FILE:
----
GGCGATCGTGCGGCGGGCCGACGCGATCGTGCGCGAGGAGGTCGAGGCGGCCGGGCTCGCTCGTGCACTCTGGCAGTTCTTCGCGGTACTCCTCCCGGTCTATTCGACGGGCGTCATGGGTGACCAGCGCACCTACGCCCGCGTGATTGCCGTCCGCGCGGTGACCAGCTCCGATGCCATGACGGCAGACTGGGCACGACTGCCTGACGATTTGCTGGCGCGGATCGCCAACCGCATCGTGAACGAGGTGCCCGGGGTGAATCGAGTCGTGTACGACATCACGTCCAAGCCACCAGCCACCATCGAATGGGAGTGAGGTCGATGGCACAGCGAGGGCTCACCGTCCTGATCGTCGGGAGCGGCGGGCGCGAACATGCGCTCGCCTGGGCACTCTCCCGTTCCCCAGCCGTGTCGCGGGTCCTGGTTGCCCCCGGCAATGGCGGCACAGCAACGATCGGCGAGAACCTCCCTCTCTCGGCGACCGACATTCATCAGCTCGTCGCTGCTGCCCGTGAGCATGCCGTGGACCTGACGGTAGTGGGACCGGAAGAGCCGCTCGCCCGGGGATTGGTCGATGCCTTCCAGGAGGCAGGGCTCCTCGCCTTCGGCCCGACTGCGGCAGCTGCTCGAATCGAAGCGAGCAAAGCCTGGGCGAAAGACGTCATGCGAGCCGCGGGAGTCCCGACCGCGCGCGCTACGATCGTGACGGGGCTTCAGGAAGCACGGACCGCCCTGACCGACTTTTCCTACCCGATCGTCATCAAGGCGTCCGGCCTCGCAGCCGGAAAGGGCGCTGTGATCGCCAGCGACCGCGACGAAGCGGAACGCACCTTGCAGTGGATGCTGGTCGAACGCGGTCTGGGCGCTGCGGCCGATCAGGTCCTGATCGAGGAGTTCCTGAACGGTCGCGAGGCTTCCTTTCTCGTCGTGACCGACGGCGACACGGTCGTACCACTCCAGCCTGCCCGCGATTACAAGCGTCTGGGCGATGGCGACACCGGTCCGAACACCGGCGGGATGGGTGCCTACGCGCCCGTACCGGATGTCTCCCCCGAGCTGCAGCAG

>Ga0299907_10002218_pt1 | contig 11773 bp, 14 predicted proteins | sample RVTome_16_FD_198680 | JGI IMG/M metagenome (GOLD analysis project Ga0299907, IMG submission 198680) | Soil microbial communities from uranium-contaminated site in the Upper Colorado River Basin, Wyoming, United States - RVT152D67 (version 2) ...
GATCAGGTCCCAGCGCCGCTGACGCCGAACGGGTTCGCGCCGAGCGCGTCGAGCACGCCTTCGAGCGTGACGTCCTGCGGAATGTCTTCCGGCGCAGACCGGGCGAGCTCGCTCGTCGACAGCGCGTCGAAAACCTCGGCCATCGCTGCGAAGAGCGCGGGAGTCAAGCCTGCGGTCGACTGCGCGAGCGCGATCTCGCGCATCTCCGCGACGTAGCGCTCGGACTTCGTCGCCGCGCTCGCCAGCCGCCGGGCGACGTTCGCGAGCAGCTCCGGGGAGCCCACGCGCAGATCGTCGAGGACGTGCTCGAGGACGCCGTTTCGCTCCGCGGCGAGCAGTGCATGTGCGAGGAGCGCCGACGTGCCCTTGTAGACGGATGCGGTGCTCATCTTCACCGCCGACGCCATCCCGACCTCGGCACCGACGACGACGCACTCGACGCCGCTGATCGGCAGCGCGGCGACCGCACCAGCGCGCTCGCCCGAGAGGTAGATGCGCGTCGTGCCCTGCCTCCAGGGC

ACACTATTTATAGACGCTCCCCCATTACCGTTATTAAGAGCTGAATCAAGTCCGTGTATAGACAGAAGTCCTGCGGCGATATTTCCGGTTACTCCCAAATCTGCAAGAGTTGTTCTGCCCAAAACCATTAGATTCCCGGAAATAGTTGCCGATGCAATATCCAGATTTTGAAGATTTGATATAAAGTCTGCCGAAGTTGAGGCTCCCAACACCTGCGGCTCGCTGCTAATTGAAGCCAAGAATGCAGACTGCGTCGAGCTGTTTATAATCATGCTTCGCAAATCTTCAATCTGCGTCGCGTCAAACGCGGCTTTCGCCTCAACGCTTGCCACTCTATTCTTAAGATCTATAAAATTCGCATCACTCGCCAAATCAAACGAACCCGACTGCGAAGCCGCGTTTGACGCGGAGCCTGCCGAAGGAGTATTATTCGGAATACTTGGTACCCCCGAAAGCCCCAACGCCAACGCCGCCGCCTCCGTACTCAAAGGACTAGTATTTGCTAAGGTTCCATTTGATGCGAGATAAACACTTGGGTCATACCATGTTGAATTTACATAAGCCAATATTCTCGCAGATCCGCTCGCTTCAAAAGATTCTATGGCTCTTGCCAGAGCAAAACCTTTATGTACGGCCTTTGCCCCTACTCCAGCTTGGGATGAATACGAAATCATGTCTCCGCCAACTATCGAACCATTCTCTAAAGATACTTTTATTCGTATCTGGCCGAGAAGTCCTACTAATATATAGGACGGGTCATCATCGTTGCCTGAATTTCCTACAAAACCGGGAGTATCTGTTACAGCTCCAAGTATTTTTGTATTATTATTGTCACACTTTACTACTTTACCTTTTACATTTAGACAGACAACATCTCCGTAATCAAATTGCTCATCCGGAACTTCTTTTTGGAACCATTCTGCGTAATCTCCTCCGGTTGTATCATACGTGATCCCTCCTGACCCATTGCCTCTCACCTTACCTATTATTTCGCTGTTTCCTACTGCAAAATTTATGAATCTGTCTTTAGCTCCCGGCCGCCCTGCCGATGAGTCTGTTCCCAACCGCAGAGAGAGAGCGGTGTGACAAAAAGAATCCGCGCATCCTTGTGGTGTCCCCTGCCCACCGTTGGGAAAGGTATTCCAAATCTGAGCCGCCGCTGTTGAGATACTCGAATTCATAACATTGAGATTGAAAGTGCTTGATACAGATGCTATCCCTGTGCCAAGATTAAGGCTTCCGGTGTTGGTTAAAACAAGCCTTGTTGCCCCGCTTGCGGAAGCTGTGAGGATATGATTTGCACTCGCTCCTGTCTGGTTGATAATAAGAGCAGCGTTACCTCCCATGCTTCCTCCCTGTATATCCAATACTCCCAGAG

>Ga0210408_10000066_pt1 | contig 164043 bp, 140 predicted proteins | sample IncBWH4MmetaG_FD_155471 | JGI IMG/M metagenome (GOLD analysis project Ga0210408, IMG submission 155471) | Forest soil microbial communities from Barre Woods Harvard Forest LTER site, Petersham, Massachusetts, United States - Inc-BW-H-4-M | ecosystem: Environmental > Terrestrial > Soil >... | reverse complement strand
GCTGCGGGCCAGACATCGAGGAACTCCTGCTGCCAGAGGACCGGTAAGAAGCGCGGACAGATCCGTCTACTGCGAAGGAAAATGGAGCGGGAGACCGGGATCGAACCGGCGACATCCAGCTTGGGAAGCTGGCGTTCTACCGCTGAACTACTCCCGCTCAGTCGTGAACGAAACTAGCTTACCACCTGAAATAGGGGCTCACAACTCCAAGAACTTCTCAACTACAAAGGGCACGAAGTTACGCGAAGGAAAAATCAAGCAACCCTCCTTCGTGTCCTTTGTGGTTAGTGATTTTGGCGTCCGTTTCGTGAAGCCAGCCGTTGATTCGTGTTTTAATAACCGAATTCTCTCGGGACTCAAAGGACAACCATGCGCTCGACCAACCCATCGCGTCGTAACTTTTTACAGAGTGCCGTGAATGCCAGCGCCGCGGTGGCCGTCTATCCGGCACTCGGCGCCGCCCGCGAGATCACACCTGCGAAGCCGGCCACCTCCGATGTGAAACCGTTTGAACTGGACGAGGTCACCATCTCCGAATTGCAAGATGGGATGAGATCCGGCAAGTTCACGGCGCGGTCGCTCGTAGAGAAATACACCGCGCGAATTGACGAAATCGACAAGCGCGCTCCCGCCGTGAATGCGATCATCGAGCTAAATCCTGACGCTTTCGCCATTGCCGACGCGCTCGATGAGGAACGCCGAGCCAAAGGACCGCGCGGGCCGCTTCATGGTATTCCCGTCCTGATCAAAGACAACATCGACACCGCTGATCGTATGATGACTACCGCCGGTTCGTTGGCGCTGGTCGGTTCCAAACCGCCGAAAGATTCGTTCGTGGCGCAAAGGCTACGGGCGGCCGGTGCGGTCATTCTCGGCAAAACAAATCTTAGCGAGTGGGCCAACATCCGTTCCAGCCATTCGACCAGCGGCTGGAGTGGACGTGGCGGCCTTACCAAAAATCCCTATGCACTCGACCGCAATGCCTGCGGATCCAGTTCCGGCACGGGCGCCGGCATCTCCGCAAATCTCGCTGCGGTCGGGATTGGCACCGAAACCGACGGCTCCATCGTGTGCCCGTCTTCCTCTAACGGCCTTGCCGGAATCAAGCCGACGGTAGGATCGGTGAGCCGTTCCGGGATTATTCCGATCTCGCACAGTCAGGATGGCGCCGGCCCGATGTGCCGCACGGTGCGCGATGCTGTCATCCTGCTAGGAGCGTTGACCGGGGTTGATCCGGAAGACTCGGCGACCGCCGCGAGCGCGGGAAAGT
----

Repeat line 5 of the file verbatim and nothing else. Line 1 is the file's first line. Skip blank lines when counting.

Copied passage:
>Ga0210408_10000066_pt1 | contig 164043 bp, 140 predicted proteins | sample IncBWH4MmetaG_FD_155471 | JGI IMG/M metagenome (GOLD analysis project Ga0210408, IMG submission 155471) | Forest soil microbial communities from Barre Woods Harvard Forest LTER site, Petersham, Massachusetts, United States - Inc-BW-H-4-M | ecosystem: Environmental > Terrestrial > Soil >... | reverse complement strand